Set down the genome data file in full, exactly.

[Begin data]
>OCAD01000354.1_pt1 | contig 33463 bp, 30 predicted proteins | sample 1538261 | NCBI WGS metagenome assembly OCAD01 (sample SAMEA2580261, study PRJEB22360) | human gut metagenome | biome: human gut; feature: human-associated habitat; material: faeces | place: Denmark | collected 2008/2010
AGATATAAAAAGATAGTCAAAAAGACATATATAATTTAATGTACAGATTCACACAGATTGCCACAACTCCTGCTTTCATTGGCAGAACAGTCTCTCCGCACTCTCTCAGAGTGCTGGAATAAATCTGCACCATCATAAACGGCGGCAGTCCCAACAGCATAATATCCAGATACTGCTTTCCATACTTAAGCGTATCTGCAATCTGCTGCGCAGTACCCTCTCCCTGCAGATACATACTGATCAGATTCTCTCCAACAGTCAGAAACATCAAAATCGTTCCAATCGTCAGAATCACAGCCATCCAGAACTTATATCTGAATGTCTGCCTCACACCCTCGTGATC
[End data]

>OCAD01000354.1_pt1 | contig 33463 bp, 30 predicted proteins | sample 1538261 | NCBI WGS metagenome assembly OCAD01 (sample SAMEA2580261, study PRJEB22360) | human gut metagenome | biome: human gut; feature: human-associated habitat; material: faeces | place: Denmark | collected 2008/2010
AGATATAAAAAGATAGTCAAAAAGACATATATAATTTAATGTACAGATTCACACAGATTGCCACAACTCCTGCTTTCATTGGCAGAACAGTCTCTCCGCACTCTCTCAGAGTGCTGGAATAAATCTGCACCATCATAAACGGCGGCAGTCCCAACAGCATAATATCCAGATACTGCTTTCCATACTTAAGCGTATCTGCAATCTGCTGCGCAGTACCCTCTCCCTGCAGATACATACTGATCAGATTCTCTCCAACAGTCAGAAACATCAAAATCGTTCCAATCGTCAGAATCACAGCCATCCAGAACTTATATCTGAATGTCTGCCTCACACCCTCGTGATC